I mean, really:
I snagged that screenshot Sunday evening; I have no idea which of the several dozen tweets I disgorged that day was actually the 50,000th. Maybe the whole idea is not to care.
I mean, really:
I snagged that screenshot Sunday evening; I have no idea which of the several dozen tweets I disgorged that day was actually the 50,000th. Maybe the whole idea is not to care.
Semicolons appear in long, complex sentences — they’re a hallmark of writing that would likely earn the tl;dr label. I can’t think of another acronym or initialism that includes a semicolon (or any other punctuation mark), so whoever included the first semicolon in tl;dr was bucking abbreviation conventions. He or she took an abbreviation meant to endorse brevity and made it longer and more complex by adding a semicolon.
Some people have speculated that programmers put the semicolon there because some programming languages end lines with semicolons. Others have pointed out that using the semicolon is grammatically correct because if you were to write tl;dr as a sentence, it is two clauses that could be properly joined by a semicolon. But, if you view the semicolon as a symbol of long, perhaps pedantic writing, it would be funny to include the semicolon in the barb you’re directing at writers of such works—ironic because it’s the opposite of what you would expect in an abbreviation.
Although “too long; didn’t read” seems to lack something, complete sentence-wise.
Still, it’s true, you don’t see punctuation in most such constructions, except for the exclamation point — see, for instance, OMGWTFBBQ!!1!
“I couldn’t sleep at all last night,” says the song. I, of course, know it too well.
“Vladimir Nabokov. Human writer from the last century. Best known for a smug little tale of foalcon.” He coughed on that last word. “Bastard was probably in love with her, too.”
“Let’s just say she wasn’t on her way to earning her cutie mark, and leave it at that.”
That may have been the whole point for that bastard Humbert, who’d managed to convince himself — and maybe the girl — that there was something sweet and natural about their perverse relationship. It certainly fits with this guy’s worldview:
Ken Plummer is emeritus professor of sociology at Essex University, where he has an office and teaches courses, the most recent scheduled for last month. “The isolation, secrecy, guilt and anguish of many paedophiles,” he wrote in [1981's] Perspectives on Paedophilia, “are not intrinsic to the phenomen[on] but are derived from the extreme social repression placed on minorities …”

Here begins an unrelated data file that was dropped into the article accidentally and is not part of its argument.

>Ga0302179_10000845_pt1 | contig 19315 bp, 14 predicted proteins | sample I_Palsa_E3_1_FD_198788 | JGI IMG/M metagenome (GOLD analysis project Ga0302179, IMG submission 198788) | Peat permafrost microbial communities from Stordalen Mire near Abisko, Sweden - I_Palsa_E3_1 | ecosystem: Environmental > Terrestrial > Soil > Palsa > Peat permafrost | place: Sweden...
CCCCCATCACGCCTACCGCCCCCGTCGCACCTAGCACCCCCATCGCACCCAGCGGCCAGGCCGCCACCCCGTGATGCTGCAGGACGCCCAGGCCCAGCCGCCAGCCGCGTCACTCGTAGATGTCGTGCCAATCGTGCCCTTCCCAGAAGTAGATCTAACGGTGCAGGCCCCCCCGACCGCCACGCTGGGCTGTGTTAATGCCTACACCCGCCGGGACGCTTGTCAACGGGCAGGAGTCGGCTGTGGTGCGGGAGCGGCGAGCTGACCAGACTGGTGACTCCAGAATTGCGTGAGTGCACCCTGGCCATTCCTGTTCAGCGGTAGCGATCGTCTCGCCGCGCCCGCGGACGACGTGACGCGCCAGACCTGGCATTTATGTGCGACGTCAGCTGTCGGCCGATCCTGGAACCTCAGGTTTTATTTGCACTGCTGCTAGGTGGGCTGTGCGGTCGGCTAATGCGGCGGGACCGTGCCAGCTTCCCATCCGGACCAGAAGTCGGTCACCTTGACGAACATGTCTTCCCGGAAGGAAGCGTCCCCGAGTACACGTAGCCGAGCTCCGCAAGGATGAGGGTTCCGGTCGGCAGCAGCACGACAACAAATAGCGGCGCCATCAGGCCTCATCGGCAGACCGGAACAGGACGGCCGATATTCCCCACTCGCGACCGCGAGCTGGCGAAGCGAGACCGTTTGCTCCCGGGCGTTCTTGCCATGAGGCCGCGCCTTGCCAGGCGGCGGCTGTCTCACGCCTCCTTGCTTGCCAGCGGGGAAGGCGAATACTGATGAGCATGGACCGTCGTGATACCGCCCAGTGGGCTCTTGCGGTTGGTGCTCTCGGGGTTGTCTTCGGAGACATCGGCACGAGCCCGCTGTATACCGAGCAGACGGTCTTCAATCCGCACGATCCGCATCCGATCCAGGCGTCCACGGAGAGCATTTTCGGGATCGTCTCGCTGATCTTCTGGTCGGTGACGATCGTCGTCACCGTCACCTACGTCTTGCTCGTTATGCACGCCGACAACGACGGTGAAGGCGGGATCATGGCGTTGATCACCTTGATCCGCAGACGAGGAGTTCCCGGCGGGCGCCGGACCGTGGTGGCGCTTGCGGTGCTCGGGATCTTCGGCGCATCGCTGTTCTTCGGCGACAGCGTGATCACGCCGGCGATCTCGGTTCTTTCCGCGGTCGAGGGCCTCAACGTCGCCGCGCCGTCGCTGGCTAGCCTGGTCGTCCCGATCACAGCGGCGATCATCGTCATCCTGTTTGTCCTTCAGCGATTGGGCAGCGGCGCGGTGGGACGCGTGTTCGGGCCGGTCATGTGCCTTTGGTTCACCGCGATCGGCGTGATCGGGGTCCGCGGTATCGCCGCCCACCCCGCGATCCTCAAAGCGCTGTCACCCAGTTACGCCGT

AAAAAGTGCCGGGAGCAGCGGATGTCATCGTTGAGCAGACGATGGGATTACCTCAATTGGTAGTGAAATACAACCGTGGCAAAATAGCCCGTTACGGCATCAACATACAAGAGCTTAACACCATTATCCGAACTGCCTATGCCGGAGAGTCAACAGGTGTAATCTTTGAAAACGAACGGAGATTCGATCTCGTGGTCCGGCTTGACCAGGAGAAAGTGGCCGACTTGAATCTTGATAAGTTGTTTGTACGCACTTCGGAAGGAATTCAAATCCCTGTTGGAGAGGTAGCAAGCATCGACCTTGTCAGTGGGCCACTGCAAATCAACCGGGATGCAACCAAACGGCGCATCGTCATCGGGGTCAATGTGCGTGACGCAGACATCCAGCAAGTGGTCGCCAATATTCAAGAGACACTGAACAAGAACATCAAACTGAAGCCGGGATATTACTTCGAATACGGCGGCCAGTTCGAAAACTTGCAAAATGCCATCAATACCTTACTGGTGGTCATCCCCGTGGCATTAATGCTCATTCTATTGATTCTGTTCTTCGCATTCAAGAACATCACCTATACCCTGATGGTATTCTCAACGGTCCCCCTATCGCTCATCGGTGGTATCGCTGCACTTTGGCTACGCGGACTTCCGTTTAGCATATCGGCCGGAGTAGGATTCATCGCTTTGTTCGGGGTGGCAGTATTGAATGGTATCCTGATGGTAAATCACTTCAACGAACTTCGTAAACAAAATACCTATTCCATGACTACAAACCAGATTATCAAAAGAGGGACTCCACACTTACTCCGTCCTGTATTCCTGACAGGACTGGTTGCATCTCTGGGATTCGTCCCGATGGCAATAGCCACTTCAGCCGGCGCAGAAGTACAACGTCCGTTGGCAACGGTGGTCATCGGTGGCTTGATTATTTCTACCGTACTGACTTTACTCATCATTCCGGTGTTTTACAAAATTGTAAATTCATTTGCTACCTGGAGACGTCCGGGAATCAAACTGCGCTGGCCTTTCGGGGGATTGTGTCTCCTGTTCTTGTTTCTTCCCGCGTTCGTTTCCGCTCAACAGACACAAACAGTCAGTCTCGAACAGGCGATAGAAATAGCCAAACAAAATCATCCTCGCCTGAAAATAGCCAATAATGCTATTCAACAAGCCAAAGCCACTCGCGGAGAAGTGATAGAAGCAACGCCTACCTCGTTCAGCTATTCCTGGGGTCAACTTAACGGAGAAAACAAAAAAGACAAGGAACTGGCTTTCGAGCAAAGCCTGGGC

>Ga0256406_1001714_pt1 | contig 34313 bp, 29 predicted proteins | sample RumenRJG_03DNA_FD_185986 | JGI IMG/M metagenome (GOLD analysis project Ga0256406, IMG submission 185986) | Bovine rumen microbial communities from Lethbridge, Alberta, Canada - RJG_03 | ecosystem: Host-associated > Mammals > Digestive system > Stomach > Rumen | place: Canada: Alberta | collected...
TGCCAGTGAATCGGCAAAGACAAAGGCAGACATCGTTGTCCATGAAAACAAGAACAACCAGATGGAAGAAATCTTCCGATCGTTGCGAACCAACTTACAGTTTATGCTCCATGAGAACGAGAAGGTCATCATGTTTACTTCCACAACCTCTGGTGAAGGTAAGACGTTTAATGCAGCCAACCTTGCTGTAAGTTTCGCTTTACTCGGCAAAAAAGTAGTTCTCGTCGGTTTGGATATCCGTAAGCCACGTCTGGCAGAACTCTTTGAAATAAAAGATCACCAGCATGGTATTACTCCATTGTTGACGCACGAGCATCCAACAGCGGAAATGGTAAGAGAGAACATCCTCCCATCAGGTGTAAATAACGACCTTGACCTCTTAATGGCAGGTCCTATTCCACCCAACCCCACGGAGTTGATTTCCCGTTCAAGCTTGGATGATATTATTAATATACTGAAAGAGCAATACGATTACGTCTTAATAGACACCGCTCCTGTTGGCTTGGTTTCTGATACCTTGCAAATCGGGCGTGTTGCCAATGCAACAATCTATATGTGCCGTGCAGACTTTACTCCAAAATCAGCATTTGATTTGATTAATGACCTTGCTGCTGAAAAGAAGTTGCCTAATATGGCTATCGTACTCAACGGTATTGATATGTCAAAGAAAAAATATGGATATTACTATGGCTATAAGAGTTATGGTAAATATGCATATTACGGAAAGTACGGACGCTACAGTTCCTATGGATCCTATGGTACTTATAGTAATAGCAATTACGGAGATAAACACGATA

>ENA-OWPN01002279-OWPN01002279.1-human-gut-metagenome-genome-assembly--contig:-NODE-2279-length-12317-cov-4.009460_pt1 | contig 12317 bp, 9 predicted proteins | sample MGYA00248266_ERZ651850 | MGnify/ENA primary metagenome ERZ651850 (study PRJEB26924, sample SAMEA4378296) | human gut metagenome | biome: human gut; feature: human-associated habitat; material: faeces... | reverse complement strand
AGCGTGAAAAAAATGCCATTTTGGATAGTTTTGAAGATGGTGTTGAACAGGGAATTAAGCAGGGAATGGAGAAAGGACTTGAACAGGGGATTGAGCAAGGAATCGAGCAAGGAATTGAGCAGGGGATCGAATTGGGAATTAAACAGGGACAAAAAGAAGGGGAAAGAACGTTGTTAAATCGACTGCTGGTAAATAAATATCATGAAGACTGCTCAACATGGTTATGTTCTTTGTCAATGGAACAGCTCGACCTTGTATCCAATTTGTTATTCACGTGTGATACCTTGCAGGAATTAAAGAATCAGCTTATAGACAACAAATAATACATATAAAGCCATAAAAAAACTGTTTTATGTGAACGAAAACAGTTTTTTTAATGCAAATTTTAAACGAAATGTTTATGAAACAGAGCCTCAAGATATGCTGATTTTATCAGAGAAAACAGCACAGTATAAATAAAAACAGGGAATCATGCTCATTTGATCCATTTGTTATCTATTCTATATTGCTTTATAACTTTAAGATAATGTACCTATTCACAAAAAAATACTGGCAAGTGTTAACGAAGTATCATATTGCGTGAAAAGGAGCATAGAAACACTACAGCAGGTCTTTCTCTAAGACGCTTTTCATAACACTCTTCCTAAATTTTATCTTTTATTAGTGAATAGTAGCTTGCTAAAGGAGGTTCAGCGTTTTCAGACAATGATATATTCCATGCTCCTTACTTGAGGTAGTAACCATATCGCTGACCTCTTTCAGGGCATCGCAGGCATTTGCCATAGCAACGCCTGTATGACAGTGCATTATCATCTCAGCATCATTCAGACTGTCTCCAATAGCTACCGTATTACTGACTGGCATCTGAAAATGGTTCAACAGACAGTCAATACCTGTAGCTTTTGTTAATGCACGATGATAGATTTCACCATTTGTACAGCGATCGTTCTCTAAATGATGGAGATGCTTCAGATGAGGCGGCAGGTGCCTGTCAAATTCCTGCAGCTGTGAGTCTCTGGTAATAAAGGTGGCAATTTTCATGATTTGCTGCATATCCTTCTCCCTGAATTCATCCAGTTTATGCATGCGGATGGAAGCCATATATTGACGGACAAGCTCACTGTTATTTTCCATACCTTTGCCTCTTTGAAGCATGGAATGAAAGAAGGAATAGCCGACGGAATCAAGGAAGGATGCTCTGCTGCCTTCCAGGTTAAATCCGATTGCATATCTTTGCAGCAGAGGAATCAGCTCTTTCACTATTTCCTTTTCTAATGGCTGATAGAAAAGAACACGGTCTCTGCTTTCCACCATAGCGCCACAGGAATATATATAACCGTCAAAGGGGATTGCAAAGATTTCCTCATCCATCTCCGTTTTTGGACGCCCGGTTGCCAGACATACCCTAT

“Help, help, I’m being repressed!”
“Paedophiles are told they are the seducers and rapists of children; they know their experiences are often loving and tender ones. They are told that children are pure and innocent, devoid of sexuality; they know both from their own experiences of childhood and from the children they meet that this is not the case.”
“Hey, they’re already despoiled. Fair game, you know what I mean?”
Actually, I think I do. And I’m pretty sure you wouldn’t like what I think about it.
This is not, I hasten to add, a matter of universal agreement among the general run of tweedy academic pervs:
After a fierce battle in the American Psychiatric Association (APA), which produces it, a proposal to include hebephilia as a disorder in the new edition of the [DSM] has been defeated. The proposal arose because puberty in children has started ever earlier in recent decades and as a result, it was argued, the current definition of paedophilia — pre-pubertal sexual attraction — missed out too many young people.
Ray Blanchard, professor of psychiatry at the University of Toronto, who led the APA’s working group on the subject, said that unless some other way was found of encompassing hebephilia in the new manual, that was “tantamount to stating that the APA’s official position is that the sexual preference for early pubertal children is normal.”